A consultation will have to be held with the residents of Aberystwyth over plans to introduce parking on the town’s promenade in a bid to boost council coffers, a meeting has heard, but the decision may have already been made.

The plan is earmarked to raise £400,000 in income, and has been included in the draft budget.

Scrutiny committee members heard that because the income has already been included in the draft budget, that responses to the consultation are therefore unlikely to stop the plan from going ahead.

Cabinet Member for Highways and Environmental Services and Carbon Management Cllr Keith Henson admitted the consultation with residents will be “challenging.”

Cllr Ifan Davies said that introducing car parking charges on the Promenade given the current financial situation is a “no-brainer.”

Finance director Duncan Hall said the £400,000 figure does not assume the charges come in on 1 April, but is a “part-year” figure, and it will be introduced during 2024/25 if signed off.

New Penparcau councillor Shelley Childs said that parking on the promenade was one of the main topics of discussion on the doorsteps.

“Three out of 10 households were concerned about it and it’s very contentious,” he told scrutiny committee members.

“Aberystwyth is the jewel in the crown and parking charges could affect business.

“Residents already struggle to find somewhere to park.

“Just to warn everyone that people will not be happy.”

Aberaeron councillor Elizabeth Evans said that charging for parking on the Promenade is “not an ideal situation” she had “difficulty sympathising”, saying that “yes, Aberystwyth promenade is a jewel in the crown, but we are all jewels and are interdependent.”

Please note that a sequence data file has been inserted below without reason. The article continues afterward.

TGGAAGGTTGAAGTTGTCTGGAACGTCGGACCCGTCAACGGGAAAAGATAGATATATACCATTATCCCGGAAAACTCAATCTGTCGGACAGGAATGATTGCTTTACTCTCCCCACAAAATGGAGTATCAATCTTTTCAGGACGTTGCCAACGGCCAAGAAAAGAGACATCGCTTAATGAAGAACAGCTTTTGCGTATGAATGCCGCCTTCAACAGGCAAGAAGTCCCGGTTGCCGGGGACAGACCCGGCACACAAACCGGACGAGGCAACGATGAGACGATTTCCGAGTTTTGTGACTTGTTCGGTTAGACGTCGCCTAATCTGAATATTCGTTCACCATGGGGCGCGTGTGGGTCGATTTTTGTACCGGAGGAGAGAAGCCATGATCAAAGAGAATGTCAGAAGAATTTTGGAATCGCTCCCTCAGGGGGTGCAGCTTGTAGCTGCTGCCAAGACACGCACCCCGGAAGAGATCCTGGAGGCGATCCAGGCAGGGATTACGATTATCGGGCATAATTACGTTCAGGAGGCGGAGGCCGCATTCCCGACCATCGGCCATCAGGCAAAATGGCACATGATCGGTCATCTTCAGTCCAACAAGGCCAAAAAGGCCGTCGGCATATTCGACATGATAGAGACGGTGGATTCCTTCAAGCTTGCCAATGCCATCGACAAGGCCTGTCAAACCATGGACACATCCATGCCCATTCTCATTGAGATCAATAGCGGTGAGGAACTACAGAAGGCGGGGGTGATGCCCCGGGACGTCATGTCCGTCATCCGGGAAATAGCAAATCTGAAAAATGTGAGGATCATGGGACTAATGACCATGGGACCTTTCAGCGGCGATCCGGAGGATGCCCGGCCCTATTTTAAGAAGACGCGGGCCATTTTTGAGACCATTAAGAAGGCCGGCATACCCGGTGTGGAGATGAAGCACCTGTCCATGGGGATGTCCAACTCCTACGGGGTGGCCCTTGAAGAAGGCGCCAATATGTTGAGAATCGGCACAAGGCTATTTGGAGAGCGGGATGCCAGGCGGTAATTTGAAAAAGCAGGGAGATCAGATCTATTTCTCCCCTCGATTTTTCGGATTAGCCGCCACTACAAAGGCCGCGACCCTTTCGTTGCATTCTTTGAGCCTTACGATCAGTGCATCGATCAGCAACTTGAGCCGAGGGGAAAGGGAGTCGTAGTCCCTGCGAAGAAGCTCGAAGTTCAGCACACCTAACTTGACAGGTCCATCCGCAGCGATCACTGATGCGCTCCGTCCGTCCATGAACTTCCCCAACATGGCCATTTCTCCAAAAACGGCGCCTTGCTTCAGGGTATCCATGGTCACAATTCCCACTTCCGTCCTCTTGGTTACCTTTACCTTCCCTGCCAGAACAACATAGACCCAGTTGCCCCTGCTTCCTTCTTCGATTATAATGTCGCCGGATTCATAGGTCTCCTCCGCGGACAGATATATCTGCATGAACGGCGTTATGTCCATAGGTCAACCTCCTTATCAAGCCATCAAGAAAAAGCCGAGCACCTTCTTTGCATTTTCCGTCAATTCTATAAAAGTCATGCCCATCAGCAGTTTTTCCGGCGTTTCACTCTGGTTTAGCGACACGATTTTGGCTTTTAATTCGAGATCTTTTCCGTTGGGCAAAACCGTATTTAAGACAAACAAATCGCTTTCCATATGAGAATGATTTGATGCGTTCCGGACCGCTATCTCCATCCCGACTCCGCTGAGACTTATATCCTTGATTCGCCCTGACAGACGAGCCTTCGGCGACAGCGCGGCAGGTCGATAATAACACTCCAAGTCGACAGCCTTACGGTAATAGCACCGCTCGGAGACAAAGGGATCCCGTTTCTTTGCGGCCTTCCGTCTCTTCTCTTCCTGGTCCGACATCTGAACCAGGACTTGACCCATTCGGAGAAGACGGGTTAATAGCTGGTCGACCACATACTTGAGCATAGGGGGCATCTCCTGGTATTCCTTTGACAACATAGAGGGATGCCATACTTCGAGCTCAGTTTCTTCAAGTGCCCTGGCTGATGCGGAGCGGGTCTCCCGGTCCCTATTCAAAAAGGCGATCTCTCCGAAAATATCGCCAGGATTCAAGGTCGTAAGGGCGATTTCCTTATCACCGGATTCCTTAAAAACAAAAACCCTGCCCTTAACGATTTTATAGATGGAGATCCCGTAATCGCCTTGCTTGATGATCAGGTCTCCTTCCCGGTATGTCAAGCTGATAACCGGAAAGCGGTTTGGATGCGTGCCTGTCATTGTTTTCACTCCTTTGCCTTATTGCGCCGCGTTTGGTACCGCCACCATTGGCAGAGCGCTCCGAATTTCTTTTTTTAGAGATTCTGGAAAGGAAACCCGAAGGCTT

Cllr Evans said that removing the park and ride several years ago has had a huge impact on parking in Aberystwyth.

Plans have also been lodged to turn the former Arriva bus depot into a car park, which members heard would help “alleviate any problems.”

Aberystwyth councillor Endaf Edwards said that a consultation on this will be “very difficult”.

“What are the people who live and work on the prom going to do?

“They don’t have an alternative.

“Parking is in short supply, and any charges will have a knock on effect.”

Cllr Carl Worrall said he was “very disappointed” that the issue had been raised again and called for the council to look at residents parking permits and free parking for disabled bays.

Aberystwyth County Councillor Alun Williams said that if “Aberystwyth employees have to suddenly pay hundreds of pounds a year to park” it would be a “huge slice of their wages.”

“That has to be considered,” he said.

“Any changes of this nature have to be considered in an overall review in Aberystwyth as a whole.”

Committee members heard that £250,000 has been set aside for redeveloping the Arriva car park and purchasing machines and infrastructure for the promenade to allow charging to begin.

Cllr Henson, who said that parking is one of the more emotive issues the council deals with, added that the council needs to look at car parking charges “across the county”, with a review set to take place after an interim blanket 10 per cent car parking charges rise comes in from April.

That review, which will see fees rise again, is budgeted to bring in an extra £125,000 county-wide.